Prospective applicants for a marine licence for an activity of a 'prescribed class' may notify the Scottish Ministers requiring a pre-application consultation statement from them. The Scottish Ministers must issue a PAC statement if one is requested.
Applicants for a 'prescribed class' of activity must notify the MCA, NLB, SNH, SEPA, and any delegate for a relevant marine region. A period of at least 12 weeks must elapse between such notice being given and an application being submitted. Applicants must hold at least one pre-application event at which the bodies notified (as above) and members of the public may provide comments to the applicant. Applicants must publish in a local newspaper a notice containing a description of the activity, detail where further information may be obtained, the date and place of the event, how and when comments should be submitted to the applicant. The notice must also include a statement that the PAC comments are not representations to the Scottish Ministers and that there will be an opportunity to make such representations when an application is made. A PAC report, as per the schedule to the PAC Regs should be submitted alongside the marine licence application. The PAC event must be held no earlier than six weeks after the later of the date on which notification of such event is given and the date of notification that an application for a marine licence is to be submitted is given. PAC events may not be needed if a suitable event has been held in the year before the application is made. Guidance on Marine Licensable Activities subject to Pre-Application Consultation is available online.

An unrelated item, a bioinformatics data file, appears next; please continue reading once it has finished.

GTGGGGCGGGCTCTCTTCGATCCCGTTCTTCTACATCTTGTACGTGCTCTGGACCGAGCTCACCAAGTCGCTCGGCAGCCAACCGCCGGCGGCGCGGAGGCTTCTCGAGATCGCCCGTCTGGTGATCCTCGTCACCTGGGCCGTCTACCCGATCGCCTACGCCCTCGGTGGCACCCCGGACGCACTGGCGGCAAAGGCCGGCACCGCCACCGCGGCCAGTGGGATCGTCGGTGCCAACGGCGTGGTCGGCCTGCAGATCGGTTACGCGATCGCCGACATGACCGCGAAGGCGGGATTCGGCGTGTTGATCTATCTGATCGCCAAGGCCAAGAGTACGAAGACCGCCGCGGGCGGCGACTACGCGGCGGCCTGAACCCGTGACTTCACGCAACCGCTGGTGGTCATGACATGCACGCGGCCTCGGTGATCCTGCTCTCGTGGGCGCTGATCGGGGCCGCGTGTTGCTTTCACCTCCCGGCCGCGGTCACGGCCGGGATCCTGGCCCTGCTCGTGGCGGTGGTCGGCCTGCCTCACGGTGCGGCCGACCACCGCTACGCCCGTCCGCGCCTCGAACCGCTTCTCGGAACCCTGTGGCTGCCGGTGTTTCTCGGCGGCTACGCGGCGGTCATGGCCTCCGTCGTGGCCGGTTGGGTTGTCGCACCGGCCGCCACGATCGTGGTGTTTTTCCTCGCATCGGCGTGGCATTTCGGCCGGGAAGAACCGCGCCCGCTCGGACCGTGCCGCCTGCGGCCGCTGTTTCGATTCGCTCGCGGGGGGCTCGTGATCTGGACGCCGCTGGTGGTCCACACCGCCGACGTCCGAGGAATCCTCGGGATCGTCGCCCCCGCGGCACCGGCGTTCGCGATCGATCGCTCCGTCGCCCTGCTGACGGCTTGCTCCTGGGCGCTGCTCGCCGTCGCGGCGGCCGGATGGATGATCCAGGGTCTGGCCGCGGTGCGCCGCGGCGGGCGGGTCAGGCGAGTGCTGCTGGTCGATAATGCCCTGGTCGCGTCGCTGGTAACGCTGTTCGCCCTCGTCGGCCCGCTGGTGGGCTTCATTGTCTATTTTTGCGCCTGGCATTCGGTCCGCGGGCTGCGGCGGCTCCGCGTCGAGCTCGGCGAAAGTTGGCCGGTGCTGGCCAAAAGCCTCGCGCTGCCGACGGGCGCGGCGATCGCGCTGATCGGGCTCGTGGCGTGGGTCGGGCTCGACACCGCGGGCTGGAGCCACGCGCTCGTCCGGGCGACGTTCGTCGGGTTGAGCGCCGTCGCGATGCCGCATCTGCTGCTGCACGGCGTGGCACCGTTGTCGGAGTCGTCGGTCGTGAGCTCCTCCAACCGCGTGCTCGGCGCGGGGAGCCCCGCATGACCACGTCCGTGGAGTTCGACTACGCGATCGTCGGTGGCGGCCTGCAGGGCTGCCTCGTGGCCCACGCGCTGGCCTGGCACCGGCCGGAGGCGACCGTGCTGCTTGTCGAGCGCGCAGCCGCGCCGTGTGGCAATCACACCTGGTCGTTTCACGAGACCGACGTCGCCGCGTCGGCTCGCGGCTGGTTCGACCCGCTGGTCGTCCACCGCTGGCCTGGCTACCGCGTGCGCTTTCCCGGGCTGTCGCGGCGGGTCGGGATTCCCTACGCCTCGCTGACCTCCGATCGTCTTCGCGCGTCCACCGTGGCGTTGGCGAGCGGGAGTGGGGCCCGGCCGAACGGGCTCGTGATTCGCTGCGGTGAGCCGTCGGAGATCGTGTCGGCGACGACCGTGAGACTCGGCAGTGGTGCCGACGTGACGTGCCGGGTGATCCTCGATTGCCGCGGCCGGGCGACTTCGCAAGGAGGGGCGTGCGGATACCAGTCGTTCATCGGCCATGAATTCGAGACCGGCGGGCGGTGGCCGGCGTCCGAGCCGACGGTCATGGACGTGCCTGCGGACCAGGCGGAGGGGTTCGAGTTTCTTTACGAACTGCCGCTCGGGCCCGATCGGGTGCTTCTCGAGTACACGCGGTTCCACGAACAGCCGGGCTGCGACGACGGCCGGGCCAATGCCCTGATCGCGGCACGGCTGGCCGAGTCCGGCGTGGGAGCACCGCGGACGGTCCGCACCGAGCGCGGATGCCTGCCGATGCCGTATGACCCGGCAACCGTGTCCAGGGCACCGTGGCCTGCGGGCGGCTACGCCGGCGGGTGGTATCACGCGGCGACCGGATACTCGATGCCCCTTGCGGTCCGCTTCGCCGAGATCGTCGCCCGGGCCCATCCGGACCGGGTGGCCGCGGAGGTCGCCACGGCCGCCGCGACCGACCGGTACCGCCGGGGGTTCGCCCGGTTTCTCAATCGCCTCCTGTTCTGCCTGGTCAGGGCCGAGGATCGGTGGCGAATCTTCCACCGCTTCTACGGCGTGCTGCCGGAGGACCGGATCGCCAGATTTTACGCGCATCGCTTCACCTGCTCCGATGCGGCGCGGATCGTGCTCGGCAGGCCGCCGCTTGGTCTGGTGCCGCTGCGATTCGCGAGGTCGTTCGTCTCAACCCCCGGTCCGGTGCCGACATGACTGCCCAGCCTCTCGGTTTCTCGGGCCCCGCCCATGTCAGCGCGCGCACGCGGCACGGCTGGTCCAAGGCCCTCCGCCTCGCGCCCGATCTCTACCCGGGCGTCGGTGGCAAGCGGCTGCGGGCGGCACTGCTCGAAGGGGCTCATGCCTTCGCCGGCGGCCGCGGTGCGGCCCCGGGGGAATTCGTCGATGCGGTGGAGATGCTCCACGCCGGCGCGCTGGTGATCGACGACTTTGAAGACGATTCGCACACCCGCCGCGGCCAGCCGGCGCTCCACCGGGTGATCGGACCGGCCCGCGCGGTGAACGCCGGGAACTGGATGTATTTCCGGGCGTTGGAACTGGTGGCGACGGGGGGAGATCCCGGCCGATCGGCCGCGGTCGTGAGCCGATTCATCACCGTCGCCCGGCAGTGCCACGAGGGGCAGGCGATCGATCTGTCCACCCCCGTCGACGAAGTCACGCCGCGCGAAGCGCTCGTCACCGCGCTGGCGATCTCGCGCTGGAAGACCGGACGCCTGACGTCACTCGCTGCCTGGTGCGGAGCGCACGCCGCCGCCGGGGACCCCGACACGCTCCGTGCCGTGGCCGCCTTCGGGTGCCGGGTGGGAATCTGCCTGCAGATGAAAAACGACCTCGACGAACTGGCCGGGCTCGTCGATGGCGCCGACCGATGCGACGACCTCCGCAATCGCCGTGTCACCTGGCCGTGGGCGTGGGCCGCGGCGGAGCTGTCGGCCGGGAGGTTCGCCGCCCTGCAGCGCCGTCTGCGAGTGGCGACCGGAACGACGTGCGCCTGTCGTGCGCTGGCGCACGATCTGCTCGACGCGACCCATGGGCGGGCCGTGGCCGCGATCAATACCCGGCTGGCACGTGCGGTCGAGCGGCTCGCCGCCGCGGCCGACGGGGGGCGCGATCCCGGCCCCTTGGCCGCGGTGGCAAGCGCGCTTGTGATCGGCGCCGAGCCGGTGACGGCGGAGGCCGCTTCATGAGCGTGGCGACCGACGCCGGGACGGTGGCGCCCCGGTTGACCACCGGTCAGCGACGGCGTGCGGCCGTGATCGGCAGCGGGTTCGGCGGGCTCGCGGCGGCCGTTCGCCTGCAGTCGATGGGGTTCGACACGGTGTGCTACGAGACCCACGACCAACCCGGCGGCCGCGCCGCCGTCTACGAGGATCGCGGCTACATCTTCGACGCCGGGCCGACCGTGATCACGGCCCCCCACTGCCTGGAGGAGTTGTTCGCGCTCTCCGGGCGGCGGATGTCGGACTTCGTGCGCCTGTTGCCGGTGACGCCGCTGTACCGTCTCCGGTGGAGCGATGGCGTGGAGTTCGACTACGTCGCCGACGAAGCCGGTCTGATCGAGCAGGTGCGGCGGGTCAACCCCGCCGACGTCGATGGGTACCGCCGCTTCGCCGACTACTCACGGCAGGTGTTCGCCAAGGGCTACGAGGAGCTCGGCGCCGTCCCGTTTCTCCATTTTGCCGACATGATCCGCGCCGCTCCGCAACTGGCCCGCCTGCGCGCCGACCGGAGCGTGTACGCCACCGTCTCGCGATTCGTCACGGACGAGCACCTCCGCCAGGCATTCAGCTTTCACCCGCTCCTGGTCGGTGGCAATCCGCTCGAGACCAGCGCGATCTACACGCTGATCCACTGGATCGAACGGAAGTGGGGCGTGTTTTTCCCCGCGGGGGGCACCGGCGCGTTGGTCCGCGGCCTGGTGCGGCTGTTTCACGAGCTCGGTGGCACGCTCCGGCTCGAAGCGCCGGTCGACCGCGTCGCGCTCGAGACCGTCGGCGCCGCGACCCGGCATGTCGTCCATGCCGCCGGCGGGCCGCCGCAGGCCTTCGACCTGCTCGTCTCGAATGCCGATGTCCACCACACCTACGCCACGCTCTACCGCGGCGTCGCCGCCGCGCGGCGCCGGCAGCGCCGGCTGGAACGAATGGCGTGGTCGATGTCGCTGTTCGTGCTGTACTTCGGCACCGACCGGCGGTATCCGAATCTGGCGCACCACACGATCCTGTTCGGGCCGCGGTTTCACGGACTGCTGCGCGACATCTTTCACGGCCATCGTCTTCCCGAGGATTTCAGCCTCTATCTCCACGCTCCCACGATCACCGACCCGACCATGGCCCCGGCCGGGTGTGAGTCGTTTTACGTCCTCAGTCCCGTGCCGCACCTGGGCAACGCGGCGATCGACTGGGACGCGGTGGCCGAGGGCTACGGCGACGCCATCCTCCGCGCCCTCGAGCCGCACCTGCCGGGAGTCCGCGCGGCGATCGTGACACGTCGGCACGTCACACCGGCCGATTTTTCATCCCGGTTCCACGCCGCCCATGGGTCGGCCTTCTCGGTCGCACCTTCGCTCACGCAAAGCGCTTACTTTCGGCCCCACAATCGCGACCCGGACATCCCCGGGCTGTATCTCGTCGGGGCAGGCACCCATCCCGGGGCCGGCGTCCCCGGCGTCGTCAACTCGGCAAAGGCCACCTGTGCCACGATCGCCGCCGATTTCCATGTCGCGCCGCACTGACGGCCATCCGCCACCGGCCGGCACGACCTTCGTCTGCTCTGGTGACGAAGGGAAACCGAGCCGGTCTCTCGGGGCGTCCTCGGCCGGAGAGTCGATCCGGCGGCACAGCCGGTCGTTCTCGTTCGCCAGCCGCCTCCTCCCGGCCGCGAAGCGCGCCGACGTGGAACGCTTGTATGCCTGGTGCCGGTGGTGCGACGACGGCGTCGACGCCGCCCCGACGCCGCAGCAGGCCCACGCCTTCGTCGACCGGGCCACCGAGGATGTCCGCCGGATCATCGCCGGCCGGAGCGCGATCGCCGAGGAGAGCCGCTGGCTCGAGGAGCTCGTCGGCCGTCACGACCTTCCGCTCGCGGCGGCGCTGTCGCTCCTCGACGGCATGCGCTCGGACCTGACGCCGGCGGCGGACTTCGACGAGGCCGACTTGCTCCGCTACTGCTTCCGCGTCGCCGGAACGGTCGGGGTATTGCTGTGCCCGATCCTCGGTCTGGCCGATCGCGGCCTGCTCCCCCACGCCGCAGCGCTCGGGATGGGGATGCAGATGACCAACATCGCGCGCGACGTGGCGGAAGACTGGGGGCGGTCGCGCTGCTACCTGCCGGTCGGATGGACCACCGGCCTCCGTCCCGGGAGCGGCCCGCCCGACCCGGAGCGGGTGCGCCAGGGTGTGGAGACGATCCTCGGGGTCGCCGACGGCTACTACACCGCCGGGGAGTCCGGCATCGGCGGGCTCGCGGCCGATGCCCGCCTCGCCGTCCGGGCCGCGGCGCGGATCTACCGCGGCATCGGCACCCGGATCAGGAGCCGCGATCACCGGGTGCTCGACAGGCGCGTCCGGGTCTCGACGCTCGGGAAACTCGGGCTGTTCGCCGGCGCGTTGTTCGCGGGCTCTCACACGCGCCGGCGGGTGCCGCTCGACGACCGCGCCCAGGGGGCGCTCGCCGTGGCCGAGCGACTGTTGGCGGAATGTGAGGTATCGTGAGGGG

2.3.2 Additional Marine Licensing requirements
It is a licensable marine activity to remove small quantities of sediment from the seabed over 1 m³ as part of scientific and/or investigative surveys. Liaison with MS-LOT is therefore recommended to determine the licensing requirements of any pre-construction activities such as seabed surveys.